The changes to the health care system brought on by the COVID-19 pandemic are creating a new set of risks and opportunities for health care purchasers and plan sponsors, some of which are not yet fully known.
In their article “Charting a New Course: Implications of the Pandemic for Health Plan Sponsors” in the November issue of Benefits Magazine, authors Jeff Levin-Scherz, M.D., and Julie Stone identify nine actions that health plan sponsors should take amid this uncertainty to maximize the value of care available to their plan members while maintaining affordability.
Levin-Scherz and Stone are leaders in the Willis Towers Watson health and benefits practice. Levin-Scherz is also an assistant professor at the Harvard T.H. Chan School of Public Health and a faculty advisor for the Harvard Medical School Evidence, Insight and Strategy for Optimizing Health Benefits program for the International Foundation of Employee Benefit Plans.
1. Consider a Range of Scenarios When Planning for 2021 and Beyond
Health care costs could go up between 0.5% and 5% in 2021 depending on the course of the pandemic. Health plan sponsors should build this uncertainty into their financial planning, monitoring both internal health care utilization and market trends.
2. Remember That All Health Care Is Local
Plan sponsors should promote high-value networks, since cost differences among providers are large and are not consistently related to quality. By carefully reviewing discounts and access, health care sponsors can be sure to maintain the aggregate value of any narrow network offering.
3. Build on a Broad Virtual Care Strategy
Plan members have become more comfortable with telehealth services during the pandemic. Plans can offer initial triaging through digital solutions and telemedicine and then direct patients to the most cost-effective care. Plan design can also encourage virtual care through lower cost sharing and as a substitute for in-person care.
4. Design Mental Health Programs to Meet Expected Increased Needs
Plan sponsors can build upon the experience of the pandemic to incorporate app-based and virtual care to meet the growing need for behavioral health care interventions. Plan members with severe mental illness and substance abuse will still require in-person care.
5. Recognize That Health Care Affordability Will Be a Growing Challenge as the Economy Recovers
Health plan purchasers and sponsors can carefully review their plan design to be sure that low-wage workers are able to afford premiums and do not face out-of-pocket costs that would lead to financial insecurity.
6. Review Existing Health Plan Offerings Critically
Some existing programs may no longer provide perceived benefit to members. For example, research has called into question whether some traditional wellness programs improve health outcomes or lower health costs, and some employees are turned off by these programs. Sponsors can evaluate the value of such programs and can redeploy funding to provide more comprehensive well-being programs or lower the total cost of health care.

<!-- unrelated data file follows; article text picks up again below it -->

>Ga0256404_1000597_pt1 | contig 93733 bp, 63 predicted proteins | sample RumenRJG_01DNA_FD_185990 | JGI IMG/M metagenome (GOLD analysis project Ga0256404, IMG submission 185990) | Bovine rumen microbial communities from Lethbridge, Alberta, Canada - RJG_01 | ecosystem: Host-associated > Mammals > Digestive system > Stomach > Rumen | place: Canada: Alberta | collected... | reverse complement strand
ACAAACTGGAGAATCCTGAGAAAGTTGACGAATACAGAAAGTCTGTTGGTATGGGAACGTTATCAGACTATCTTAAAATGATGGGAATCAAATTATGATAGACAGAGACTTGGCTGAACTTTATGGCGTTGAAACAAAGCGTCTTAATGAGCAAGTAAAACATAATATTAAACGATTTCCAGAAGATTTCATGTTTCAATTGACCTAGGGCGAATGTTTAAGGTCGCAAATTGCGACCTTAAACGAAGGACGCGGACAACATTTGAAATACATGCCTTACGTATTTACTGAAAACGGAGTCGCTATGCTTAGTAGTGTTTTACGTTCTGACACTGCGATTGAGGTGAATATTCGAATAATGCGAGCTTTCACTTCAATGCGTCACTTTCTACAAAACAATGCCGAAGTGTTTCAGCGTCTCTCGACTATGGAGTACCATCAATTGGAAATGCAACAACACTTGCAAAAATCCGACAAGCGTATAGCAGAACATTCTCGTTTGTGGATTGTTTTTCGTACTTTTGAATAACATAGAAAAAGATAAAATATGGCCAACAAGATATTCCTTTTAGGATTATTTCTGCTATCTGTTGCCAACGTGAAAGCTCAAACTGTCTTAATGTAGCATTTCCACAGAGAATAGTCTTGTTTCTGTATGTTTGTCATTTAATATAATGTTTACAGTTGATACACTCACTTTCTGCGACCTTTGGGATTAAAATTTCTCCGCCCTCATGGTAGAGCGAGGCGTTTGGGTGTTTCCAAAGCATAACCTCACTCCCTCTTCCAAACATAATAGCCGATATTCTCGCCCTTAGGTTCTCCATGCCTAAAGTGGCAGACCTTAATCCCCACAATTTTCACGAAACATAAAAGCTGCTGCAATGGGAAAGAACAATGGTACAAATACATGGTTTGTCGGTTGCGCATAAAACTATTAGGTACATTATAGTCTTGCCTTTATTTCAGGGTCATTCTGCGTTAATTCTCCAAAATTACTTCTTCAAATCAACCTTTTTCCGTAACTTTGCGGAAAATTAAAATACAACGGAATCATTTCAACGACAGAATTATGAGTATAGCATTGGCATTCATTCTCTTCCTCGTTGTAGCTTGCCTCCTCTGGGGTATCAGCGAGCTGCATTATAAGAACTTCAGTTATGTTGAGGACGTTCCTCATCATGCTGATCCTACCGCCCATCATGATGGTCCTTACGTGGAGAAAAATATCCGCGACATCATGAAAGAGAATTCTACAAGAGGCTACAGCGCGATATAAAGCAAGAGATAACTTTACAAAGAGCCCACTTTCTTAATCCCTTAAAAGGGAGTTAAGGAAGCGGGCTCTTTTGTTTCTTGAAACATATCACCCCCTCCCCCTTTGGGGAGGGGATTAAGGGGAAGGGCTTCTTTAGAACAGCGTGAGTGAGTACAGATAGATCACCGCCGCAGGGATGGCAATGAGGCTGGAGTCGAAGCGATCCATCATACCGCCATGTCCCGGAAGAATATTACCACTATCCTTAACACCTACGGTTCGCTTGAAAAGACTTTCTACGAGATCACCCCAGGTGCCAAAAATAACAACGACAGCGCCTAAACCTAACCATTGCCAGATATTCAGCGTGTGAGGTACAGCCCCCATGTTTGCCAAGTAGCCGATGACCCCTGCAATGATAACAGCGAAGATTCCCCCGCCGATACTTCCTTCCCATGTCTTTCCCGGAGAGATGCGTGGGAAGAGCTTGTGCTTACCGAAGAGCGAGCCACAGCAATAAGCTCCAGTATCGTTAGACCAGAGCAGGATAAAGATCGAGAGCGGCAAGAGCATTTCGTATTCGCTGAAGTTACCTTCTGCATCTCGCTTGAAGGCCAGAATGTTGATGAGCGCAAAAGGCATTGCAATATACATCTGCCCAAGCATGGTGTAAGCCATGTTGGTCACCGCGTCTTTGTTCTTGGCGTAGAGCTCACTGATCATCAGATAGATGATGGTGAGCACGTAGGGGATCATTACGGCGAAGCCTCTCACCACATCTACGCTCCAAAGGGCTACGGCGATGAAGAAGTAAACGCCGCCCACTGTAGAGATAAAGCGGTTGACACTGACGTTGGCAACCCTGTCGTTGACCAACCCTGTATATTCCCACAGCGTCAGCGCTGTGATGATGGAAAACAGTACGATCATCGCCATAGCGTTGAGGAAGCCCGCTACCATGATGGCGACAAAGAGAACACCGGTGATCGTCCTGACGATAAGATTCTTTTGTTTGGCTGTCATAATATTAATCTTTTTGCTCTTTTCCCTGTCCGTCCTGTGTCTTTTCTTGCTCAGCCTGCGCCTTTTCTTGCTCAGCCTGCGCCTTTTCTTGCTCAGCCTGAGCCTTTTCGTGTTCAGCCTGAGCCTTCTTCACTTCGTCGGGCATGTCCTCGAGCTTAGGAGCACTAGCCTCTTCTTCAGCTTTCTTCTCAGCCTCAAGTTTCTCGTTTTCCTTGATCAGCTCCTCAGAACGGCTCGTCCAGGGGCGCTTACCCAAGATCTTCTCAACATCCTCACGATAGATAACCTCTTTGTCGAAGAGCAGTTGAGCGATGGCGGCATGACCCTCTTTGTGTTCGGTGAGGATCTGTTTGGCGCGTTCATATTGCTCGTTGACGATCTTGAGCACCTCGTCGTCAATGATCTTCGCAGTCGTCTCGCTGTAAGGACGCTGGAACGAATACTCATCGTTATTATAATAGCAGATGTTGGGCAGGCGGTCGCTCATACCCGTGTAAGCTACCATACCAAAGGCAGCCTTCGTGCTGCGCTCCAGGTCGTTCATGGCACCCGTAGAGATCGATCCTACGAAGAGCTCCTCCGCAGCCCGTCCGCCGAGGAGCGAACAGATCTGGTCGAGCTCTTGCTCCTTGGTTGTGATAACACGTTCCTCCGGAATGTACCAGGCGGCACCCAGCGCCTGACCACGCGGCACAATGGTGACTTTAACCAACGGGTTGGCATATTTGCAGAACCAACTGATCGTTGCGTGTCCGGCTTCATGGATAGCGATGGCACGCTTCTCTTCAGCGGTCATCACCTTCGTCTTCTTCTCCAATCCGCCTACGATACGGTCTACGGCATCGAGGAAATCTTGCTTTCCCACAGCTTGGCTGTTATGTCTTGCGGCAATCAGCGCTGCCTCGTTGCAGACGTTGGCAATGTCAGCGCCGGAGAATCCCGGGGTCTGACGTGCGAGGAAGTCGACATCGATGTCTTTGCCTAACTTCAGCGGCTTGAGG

7. Address Social Determinants of Health
By using culturally inclusive messaging, plan sponsors can attend to the needs of their diverse populations. They can collect and store race information in human resources information systems to share with health plans and data warehouses and identify disparities in care and outcomes, while respecting both regulatory requirements and privacy.
[Related Reading: Signs and Symptoms of an Employee Struggling With Mental Health]
8. Keep an Eye on New Health Plan Designs and Vendors
Health insurance carriers are offering plan designs that decrease out-of-pocket costs for high-value services, often combined with a narrow network, navigation services and restrictions or higher costs for low-value services. It’s important to check that these plans have affordable premiums and costs at the point of care and full transparency on coverage inclusions and exclusions.
9. Measure Results
Plan sponsors can make better informed decisions about their plans if they measure the impact of their programs. They should seek objective evaluation of offered programs and be willing to alter or even eliminate programs that fail to reach objectives. Plan sponsors should carefully analyze the impact of virtual care to ensure that it is a substitute for, but not incremental to, in-person care.
“While we can’t foresee all that lies ahead, we know that getting in front of the coming changes is an important key to success,” Levin-Scherz and Stone write. By following these nine steps, “purchasers can smartly position their health care programs to not only create value today but also adapt to a new world of health care use and delivery.”
Kathy Bergstrom, CEBS
Senior Editor, Publications at the International Foundation of Employee Benefit Plans
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